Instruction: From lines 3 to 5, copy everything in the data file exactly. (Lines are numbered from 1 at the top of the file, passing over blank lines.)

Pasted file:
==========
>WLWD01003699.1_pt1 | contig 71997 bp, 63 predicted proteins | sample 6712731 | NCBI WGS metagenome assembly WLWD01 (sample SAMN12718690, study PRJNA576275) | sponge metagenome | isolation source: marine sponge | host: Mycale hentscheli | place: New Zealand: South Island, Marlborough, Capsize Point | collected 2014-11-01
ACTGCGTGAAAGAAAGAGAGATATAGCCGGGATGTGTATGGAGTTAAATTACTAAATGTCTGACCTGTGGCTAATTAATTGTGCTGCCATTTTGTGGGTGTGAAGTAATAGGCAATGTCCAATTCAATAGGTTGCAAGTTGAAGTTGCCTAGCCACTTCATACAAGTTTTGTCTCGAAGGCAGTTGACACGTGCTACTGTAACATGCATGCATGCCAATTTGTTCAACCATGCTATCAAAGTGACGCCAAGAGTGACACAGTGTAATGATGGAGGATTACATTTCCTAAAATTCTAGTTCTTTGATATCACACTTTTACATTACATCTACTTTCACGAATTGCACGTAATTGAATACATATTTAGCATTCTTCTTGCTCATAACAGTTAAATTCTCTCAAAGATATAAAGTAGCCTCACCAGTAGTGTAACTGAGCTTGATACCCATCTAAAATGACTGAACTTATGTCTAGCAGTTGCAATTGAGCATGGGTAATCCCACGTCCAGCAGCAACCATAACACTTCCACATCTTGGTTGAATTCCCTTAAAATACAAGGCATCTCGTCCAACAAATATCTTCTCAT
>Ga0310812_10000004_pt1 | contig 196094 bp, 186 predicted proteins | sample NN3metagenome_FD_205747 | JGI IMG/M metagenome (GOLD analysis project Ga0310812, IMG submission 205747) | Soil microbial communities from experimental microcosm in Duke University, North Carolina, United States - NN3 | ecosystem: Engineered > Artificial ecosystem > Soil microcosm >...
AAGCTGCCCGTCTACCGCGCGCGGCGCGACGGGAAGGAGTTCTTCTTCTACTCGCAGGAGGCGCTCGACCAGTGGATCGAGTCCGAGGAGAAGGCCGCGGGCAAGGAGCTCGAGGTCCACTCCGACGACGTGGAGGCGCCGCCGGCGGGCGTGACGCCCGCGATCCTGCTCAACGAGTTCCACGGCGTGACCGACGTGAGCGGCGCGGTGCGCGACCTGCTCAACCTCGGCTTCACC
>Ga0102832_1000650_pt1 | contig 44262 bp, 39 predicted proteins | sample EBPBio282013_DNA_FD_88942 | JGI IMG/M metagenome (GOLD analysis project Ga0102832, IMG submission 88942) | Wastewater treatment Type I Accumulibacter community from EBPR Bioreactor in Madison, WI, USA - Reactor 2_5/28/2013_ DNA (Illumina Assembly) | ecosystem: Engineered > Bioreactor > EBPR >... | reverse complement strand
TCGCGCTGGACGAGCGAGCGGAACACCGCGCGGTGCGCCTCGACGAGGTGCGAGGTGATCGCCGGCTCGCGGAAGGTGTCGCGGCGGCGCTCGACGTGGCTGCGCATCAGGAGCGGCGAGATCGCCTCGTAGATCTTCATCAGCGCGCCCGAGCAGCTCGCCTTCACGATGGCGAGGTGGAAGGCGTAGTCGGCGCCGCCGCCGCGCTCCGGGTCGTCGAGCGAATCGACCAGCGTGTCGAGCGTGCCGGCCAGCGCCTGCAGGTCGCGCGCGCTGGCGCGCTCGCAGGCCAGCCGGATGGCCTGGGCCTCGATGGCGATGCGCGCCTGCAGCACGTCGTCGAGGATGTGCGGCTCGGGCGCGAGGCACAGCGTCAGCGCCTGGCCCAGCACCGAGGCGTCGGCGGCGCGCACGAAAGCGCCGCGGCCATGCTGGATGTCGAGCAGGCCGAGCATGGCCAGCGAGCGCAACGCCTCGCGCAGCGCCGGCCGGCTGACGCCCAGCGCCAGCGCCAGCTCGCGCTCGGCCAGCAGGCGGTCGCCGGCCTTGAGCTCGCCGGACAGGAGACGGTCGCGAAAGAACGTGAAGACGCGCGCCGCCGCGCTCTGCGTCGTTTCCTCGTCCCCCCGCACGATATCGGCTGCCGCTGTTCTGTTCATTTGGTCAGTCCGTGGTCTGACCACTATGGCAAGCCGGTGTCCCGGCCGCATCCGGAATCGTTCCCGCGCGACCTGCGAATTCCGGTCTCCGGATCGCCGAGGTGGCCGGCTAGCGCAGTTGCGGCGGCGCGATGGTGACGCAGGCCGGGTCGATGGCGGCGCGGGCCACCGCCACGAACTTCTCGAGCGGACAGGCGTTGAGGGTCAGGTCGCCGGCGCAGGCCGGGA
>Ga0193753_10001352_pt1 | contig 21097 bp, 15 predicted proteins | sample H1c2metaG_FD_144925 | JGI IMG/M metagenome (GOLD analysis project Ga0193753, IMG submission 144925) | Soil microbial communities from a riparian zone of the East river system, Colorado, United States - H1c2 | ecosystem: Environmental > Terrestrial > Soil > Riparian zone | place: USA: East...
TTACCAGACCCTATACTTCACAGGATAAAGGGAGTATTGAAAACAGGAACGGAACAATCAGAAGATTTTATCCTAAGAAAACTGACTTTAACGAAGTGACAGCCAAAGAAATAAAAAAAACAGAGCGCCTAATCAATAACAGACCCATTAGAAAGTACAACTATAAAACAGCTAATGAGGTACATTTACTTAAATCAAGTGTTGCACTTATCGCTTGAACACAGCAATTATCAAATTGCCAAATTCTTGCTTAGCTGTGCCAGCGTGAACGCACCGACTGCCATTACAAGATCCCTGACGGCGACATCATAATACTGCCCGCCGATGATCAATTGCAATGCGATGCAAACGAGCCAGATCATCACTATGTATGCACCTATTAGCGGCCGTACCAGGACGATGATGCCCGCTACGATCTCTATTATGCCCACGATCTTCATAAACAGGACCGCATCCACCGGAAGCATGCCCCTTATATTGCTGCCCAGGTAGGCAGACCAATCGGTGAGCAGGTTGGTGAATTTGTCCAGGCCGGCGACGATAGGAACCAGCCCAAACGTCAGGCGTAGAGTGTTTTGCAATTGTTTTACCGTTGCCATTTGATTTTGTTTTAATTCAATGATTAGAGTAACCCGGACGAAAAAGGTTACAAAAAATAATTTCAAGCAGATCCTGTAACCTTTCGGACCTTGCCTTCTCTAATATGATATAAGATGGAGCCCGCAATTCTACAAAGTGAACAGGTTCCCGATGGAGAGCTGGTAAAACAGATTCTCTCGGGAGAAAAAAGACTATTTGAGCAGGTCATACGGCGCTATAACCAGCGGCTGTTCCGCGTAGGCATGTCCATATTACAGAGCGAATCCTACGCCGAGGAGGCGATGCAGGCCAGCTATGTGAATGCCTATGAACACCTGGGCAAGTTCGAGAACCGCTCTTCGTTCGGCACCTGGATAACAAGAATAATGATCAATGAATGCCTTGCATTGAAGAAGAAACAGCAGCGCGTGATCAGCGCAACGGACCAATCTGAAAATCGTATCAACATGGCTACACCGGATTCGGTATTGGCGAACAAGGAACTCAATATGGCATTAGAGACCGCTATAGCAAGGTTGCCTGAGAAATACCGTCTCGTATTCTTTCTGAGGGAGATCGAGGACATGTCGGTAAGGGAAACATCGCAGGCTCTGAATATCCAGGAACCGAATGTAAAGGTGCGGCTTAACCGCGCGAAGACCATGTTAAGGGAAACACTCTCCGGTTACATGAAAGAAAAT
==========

>Ga0310812_10000004_pt1 | contig 196094 bp, 186 predicted proteins | sample NN3metagenome_FD_205747 | JGI IMG/M metagenome (GOLD analysis project Ga0310812, IMG submission 205747) | Soil microbial communities from experimental microcosm in Duke University, North Carolina, United States - NN3 | ecosystem: Engineered > Artificial ecosystem > Soil microcosm >...
AAGCTGCCCGTCTACCGCGCGCGGCGCGACGGGAAGGAGTTCTTCTTCTACTCGCAGGAGGCGCTCGACCAGTGGATCGAGTCCGAGGAGAAGGCCGCGGGCAAGGAGCTCGAGGTCCACTCCGACGACGTGGAGGCGCCGCCGGCGGGCGTGACGCCCGCGATCCTGCTCAACGAGTTCCACGGCGTGACCGACGTGAGCGGCGCGGTGCGCGACCTGCTCAACCTCGGCTTCACC
>Ga0102832_1000650_pt1 | contig 44262 bp, 39 predicted proteins | sample EBPBio282013_DNA_FD_88942 | JGI IMG/M metagenome (GOLD analysis project Ga0102832, IMG submission 88942) | Wastewater treatment Type I Accumulibacter community from EBPR Bioreactor in Madison, WI, USA - Reactor 2_5/28/2013_ DNA (Illumina Assembly) | ecosystem: Engineered > Bioreactor > EBPR >... | reverse complement strand